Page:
EVEREST II: Two-Year Outcomes Show Positive, Negative Aspects of MitraClip

NEW ORLEANS, LA—Two-year results from the EVEREST II clinical trial show that percutaneous mitral valve repair with the MitraClip device is a durable option for patients with moderate to severe mitral regurgitation (MR), but offers less effective MR reduction compared with surgical treatment. At 2 years, 1 in 5 percutaneously-treated patients required surgical valve repair or replacement, with most needing surgery in the 6 months following insertion of the clip.

The 2-year findings were presented in a late-breaking clinical trial session at the annual American College of Cardiology Scientific Session/i2 Summit on April 4, 2011. The 1- and 2-year results were simultaneously published in the New England Journal of Medicine.

In the EVEREST II trial, 279 patients with moderate-to-severe or severe MR (3+ or 4+) and anatomical criteria suitable for endovascular repair were randomly assigned (2:1) to percutaneous treatment with the MitraClip system (n = 184) or surgical repair or replacement (n = 95). The MitraClip system (Evalve, Inc, Menlo Park, CA) involves a clip that is inserted into the mitral valve via percutaneous femoral venous transseptal access. The device is then aligned above the valve in order to secure the mitral leaflets.

One- and two-year findings indicated similar rates of death with the MitraClip device compared to surgery and similar MR reduction, with about 20% of all patients still having 3+ or 4+ MR. However, the primary efficacy endpoint of freedom from death, MV surgery or re-operation, or 3+ or 4+ MR favored surgery, driven primarily by a significantly higher rate of surgical intervention in the percutaneous group (table 1).

Table 1. Two-Year Outcomes, Intention-to-Treat Analysis           

 

Percutaneous
(
n = 172)

Surgery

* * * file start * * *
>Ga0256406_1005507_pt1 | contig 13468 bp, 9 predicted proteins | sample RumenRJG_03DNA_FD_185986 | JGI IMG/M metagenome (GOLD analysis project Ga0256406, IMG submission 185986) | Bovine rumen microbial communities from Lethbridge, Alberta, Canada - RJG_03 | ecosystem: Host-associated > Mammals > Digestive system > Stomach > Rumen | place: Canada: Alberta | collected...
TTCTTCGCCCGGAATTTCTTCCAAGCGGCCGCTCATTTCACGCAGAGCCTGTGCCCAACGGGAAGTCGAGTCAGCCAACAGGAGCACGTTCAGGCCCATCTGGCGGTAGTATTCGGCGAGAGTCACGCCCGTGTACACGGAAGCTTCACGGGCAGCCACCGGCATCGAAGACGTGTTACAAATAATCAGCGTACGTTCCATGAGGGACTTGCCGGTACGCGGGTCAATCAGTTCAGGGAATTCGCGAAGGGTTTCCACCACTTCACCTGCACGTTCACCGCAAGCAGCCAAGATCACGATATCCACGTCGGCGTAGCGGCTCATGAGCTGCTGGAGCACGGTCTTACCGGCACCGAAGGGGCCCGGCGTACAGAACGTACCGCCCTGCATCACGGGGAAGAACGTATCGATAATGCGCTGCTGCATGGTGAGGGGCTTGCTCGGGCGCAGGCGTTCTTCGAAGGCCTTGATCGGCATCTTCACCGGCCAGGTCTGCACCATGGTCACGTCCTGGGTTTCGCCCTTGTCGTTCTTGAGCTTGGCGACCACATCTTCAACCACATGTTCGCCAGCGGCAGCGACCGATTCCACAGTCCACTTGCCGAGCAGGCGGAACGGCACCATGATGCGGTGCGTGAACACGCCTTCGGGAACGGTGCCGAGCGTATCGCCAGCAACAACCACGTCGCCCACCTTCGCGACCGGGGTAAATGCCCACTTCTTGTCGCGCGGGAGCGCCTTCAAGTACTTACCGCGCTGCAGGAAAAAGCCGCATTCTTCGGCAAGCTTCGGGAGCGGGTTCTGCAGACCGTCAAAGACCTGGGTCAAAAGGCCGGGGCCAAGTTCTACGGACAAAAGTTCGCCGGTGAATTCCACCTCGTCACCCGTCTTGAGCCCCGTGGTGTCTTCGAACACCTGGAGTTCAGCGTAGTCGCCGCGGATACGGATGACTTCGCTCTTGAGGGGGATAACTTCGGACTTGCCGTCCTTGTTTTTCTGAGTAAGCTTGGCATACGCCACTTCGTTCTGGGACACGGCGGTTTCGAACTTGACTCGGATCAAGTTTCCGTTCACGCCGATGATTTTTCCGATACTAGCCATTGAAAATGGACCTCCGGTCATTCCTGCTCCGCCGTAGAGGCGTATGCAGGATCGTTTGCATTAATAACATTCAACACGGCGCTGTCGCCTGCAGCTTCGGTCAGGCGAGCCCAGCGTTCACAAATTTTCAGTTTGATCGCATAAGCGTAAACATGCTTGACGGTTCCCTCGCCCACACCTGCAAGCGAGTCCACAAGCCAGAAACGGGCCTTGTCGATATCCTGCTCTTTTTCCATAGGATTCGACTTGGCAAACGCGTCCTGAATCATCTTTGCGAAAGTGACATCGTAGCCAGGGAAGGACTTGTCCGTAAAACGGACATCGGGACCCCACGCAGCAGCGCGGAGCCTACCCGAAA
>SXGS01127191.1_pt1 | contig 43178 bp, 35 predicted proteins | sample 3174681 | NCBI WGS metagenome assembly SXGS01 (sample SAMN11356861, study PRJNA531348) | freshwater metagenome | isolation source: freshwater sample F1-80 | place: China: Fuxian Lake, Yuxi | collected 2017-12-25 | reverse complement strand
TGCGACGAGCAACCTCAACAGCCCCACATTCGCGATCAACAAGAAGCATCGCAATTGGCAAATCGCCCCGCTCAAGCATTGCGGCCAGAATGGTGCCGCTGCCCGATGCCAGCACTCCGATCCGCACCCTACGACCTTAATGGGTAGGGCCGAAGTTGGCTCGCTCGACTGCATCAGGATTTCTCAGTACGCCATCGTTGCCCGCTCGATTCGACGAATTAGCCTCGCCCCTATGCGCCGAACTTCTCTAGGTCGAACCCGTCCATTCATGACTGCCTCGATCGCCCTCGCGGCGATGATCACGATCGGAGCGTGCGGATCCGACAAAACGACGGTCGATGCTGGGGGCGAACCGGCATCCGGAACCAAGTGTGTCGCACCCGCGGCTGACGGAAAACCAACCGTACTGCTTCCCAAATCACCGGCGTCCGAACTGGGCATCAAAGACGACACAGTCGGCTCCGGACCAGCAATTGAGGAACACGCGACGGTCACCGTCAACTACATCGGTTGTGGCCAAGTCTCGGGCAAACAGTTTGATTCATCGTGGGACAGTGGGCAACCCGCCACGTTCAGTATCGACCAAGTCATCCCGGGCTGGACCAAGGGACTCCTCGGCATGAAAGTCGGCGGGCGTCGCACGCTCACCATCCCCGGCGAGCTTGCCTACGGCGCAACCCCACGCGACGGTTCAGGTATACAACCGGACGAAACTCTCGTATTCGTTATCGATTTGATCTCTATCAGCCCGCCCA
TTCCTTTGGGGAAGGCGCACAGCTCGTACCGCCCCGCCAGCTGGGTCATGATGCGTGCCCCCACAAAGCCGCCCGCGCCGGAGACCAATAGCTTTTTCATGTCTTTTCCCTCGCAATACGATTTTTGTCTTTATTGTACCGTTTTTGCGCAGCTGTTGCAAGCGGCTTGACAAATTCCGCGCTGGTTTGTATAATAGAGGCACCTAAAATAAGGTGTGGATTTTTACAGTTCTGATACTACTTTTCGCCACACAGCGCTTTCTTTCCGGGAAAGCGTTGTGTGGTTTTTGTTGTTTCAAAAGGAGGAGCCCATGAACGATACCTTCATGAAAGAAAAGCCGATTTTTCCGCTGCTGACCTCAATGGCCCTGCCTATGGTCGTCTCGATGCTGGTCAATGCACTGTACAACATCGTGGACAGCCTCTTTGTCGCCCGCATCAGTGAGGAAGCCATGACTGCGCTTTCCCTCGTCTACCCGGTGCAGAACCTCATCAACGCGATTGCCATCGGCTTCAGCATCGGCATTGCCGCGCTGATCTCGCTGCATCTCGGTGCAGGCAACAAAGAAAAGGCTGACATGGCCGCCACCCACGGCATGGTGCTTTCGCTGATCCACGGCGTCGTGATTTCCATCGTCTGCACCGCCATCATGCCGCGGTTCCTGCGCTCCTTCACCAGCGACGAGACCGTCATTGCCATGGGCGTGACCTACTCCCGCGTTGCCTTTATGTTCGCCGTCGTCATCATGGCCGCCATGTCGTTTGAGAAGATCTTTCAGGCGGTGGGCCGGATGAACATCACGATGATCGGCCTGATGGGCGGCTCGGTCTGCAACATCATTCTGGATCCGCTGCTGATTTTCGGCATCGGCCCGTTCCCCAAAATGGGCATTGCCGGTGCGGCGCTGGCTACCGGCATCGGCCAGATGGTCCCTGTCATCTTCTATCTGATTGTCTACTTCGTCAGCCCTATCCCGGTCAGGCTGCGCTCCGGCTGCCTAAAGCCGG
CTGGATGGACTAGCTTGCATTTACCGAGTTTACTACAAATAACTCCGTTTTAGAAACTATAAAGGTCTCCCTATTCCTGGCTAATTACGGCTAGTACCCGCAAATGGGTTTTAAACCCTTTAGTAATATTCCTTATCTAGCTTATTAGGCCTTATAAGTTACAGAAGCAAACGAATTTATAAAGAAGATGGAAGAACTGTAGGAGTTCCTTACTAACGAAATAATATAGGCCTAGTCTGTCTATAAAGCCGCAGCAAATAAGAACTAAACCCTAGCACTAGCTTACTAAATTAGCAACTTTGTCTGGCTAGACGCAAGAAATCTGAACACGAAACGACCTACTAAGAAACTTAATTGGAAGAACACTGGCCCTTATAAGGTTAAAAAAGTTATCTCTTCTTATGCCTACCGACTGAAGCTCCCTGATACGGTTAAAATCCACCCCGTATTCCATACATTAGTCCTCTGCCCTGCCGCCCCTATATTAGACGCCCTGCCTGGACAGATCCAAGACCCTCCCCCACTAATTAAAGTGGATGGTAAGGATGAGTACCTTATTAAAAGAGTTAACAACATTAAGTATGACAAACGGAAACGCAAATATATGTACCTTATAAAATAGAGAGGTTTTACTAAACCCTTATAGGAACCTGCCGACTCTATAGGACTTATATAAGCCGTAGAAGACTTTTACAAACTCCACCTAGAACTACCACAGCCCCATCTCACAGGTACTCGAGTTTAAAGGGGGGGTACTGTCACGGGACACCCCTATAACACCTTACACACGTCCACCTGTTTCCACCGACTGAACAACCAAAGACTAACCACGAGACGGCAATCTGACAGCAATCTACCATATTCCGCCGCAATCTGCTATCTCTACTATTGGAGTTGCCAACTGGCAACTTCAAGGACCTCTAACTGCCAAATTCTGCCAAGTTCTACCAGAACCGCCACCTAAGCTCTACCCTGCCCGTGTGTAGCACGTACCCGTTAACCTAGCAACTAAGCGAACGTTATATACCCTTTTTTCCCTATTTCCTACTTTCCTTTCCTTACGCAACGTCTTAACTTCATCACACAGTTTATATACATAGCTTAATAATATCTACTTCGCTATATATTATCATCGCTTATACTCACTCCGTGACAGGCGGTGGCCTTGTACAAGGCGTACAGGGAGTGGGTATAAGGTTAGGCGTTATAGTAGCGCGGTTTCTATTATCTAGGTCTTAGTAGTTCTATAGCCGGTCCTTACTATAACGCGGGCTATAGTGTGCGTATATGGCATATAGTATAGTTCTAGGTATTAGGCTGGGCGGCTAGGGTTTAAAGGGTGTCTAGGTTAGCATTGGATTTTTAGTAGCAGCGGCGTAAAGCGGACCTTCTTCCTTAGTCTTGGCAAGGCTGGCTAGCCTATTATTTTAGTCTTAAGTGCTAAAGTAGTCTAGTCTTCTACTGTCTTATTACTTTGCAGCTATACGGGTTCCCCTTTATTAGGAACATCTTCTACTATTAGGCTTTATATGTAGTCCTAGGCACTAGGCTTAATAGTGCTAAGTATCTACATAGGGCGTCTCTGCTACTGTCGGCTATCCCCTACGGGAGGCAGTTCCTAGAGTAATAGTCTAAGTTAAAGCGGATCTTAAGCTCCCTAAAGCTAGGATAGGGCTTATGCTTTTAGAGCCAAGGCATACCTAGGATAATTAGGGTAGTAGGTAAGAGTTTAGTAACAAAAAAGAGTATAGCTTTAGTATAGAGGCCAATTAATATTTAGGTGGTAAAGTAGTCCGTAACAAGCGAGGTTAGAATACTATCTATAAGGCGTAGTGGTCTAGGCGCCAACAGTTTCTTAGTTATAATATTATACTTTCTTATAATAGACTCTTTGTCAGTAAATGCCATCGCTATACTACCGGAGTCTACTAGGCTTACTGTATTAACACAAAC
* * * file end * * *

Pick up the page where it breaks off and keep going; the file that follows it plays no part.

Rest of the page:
(n = 83)

P Value

Primary Endpointa

51.7%

66.3%

< 0.001

Death

11.0%

10.8%

> 0.999

MV Surgery/Re-operation

22.1%

3.6%

< 0.001

3+ or 4+ MR

19.8%

21.7%

0.84

Abbreviation: MR, mitral regurgitation.

aFreedom from death, MV surgery/re-operation, 3+ or 4+ MR.

In a secondary “treatment strategy comparison” analysis, wherein mitral valve surgery following unsuccessful percutaneous repair was not considered an endpoint event, equivalence between the 2 treatment options was demonstrated (P = 0.67).

Dr. Feldman noted that most of the need for surgical intervention after percutaneous repair occurred in the first 6 months, resulting in similar rates of freedom from surgical intervention in the percutaneous arm at 1 and 2 years (78.8% and 78.2%, respectively). He also mentioned that the procedural success rate in the trial was 85%, but has since risen to 95% or 96% in the post-randomization registry, hinting that with more experience with the clip, subsequent surgeries might be avoided.

Device Proves Safe, Durable

As opposed to the primary efficacy endpoint, the MitraClip met its primary safety endpoint as previously shown, with a significantly lower rate of major adverse events at 30 days compared to surgery (15% vs. 48%; P < 0.001).

The device has also shown itself to be durable. At 2 years, no percutaneous device embolization, fracture, erosion, or migration was noted. The 1-year leaflet device attachment rate was 6.3%, with no additional reports of single leaflet device attachment seen between 1 and 2 years.